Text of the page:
Tesla Inc’s quest to build its first factory in Mexico reveals some of the shaky underpinnings of the country’s rise as a nearshoring darling, with proximity to U.S. buyers weighed down by concerns over the power supply and political interference.
Mexican President Andres Manuel Lopez Obrador said Nuevo Leon at the U.S. border and Hidalgo in central Mexico are the two states leading the race for the coveted investment, and his foreign minister said on Friday that the electric vehicle maker led by billionaire Elon Musk was close to announcing expansion plans in Mexico.
Nuevo Leon – which recent reports suggest is now the most likely destination – boasts quick access to the United States, a skilled workforce, and comfortable living for executives.
Hidalgo, just outside Mexico City, is hundreds of miles from the border yet land and labor costs are lower.
In either place, Tesla will depend on the federal government to tap into Mexico’s strained energy supply and face difficulties securing substantial power from renewable sources.
That puts the Austin, Texas-based company – and any other major investor looking to build factories in Mexico – at the mercy of political forces mostly dictated by Lopez Obrador. The nationalist leader has prioritized Mexico’s state power utility, CFE, despite criticism that its fossil fuel turbines pollute and that it crowds out private enterprise.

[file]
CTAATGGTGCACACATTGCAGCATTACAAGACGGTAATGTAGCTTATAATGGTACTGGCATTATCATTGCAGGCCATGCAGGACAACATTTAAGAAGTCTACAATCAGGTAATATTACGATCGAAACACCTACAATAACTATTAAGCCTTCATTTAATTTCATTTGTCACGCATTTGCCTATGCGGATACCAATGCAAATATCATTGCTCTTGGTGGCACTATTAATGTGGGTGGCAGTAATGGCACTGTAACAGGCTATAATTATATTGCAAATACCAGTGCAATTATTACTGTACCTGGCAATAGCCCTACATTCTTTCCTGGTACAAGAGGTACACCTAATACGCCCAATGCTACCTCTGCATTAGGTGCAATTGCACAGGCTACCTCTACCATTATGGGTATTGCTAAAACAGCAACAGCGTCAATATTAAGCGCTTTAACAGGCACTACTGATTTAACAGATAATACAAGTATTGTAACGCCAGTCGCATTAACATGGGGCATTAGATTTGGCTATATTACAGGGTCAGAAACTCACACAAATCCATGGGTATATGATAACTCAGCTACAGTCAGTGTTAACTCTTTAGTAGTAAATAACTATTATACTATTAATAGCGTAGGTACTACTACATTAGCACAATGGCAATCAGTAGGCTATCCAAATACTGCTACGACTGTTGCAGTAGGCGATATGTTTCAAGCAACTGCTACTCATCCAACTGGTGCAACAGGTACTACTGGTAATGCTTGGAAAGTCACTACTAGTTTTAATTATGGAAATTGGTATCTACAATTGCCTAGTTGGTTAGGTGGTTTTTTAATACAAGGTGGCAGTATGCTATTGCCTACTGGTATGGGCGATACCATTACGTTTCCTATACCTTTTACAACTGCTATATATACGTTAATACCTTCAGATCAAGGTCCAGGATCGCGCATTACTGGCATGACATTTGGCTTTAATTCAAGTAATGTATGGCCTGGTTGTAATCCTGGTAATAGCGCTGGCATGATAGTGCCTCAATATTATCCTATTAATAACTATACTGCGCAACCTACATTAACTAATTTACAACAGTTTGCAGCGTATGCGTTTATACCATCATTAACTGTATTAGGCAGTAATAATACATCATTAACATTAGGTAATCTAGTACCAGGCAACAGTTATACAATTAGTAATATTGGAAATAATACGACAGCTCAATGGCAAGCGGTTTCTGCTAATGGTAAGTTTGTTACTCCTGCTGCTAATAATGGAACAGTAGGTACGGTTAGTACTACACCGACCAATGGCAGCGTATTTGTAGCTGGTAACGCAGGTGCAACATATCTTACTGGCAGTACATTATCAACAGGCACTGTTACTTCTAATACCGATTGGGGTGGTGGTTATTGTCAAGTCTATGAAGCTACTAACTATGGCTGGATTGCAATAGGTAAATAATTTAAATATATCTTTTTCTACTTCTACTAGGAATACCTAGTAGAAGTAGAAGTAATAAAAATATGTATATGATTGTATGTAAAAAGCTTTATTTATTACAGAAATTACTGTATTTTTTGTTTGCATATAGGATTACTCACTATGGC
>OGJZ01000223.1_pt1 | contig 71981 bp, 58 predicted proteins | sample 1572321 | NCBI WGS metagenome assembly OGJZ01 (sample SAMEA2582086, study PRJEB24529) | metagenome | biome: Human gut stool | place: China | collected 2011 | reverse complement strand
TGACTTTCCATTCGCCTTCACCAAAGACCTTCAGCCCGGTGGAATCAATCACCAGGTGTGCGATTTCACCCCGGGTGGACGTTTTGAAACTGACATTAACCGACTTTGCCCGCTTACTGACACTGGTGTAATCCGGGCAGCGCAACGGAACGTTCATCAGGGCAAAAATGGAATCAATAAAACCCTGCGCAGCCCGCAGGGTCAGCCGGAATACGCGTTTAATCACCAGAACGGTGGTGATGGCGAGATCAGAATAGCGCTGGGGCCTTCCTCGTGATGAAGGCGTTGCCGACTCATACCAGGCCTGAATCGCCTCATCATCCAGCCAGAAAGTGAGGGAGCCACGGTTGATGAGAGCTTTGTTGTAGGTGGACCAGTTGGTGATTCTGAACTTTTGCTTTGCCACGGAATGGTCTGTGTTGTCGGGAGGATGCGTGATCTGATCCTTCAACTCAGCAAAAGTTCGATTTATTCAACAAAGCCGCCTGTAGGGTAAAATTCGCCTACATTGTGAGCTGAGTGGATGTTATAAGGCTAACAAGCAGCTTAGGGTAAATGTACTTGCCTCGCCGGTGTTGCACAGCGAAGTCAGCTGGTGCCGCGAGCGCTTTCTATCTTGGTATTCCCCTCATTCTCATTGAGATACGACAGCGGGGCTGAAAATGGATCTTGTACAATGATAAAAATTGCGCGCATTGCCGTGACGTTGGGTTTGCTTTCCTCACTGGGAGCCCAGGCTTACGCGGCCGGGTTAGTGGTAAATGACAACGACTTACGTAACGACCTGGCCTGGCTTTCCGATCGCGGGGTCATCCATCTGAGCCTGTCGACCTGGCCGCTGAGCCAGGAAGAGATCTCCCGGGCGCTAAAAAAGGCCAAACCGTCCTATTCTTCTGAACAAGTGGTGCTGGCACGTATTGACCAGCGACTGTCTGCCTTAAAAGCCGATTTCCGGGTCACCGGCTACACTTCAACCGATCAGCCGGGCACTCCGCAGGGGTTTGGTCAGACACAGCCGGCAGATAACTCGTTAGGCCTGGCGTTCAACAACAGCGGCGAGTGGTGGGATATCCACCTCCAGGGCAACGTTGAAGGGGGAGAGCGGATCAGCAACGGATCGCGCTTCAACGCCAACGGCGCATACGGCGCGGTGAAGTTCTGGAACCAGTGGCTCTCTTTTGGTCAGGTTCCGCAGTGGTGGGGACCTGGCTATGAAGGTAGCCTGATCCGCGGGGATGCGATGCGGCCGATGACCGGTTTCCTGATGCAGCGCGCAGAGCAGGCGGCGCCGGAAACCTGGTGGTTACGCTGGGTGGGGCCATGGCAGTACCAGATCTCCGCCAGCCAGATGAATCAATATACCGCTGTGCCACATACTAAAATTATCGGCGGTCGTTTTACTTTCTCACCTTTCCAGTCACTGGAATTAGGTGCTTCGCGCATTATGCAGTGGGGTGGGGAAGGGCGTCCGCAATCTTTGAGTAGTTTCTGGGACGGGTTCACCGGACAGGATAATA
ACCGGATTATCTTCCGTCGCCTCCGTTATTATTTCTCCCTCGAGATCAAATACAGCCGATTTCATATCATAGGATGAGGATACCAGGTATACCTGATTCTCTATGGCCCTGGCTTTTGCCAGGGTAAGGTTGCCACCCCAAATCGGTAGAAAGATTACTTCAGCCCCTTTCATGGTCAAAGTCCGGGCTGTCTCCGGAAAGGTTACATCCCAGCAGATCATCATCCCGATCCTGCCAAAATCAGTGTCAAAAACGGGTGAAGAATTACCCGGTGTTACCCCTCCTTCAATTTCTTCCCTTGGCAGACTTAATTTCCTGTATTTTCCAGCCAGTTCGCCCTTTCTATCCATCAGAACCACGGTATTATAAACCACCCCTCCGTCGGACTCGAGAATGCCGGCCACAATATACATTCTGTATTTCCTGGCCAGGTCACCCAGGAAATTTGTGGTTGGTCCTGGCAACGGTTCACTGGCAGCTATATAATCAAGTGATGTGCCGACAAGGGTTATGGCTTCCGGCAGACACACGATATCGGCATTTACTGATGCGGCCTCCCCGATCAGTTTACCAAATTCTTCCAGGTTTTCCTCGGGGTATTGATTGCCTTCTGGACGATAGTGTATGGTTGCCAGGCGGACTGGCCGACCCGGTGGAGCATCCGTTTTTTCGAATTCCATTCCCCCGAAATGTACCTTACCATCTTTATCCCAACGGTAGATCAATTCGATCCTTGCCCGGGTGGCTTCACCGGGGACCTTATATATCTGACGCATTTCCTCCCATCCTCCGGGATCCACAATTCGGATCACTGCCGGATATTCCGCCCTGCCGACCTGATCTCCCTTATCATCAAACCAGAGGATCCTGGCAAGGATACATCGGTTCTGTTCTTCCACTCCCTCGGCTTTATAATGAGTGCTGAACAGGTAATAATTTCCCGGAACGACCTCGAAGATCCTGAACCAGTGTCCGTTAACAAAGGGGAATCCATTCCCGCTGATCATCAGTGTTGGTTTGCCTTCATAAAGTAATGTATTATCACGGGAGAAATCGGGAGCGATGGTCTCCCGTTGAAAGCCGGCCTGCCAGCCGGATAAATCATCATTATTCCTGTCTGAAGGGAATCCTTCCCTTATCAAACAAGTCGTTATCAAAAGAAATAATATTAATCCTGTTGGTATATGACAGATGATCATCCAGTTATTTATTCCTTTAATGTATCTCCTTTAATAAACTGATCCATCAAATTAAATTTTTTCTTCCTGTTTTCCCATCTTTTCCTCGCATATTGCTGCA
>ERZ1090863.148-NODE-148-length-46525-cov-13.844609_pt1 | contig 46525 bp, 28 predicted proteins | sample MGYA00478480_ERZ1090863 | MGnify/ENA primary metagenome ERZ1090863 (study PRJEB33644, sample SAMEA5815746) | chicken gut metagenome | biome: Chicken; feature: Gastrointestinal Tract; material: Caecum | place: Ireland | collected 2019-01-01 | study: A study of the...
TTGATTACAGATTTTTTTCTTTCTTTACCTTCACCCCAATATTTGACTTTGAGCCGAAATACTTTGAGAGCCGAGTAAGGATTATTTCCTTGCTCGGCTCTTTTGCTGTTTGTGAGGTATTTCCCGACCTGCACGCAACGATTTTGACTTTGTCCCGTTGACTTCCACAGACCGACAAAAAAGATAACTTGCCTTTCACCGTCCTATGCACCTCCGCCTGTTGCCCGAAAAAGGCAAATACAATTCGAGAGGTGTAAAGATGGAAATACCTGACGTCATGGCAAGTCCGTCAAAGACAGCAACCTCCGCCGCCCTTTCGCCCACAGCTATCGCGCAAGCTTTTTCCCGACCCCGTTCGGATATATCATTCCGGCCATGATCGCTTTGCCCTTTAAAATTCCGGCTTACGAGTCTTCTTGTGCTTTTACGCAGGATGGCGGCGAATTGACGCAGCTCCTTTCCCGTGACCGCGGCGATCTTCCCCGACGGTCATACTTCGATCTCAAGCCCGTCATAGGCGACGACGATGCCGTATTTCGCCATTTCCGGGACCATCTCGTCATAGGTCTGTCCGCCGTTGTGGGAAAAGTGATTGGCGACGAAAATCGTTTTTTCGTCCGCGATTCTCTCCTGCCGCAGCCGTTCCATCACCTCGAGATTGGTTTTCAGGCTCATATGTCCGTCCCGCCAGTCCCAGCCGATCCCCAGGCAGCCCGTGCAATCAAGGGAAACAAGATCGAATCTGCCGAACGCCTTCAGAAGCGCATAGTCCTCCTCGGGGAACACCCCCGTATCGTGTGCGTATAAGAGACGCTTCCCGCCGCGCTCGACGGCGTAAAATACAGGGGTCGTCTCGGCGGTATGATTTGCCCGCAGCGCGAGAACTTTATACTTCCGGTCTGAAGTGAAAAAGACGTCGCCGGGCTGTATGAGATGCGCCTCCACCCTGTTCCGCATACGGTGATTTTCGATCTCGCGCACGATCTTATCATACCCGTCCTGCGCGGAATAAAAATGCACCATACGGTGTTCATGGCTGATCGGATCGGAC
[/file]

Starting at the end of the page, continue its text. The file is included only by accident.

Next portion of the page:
The United States and Canada have formally entered a trade dispute over Mexico’s energy policy.
Many analysts also say the federal government appears to have tried to tip the scales in Hidalgo’s favor, as the state government is aligned with Lopez Obrador’s MORENA party and it is near one of the administration’s flagship projects, the Felipe Angeles International Airport.
“The political issues right now are very important to take into consideration and this is a perfect example,” said Claudio Rodriguez, a lawyer at Holland & Knight who specializes in energy. “The Nuevo Leon/Hidalgo issue is 100% political.”
Source: El Economista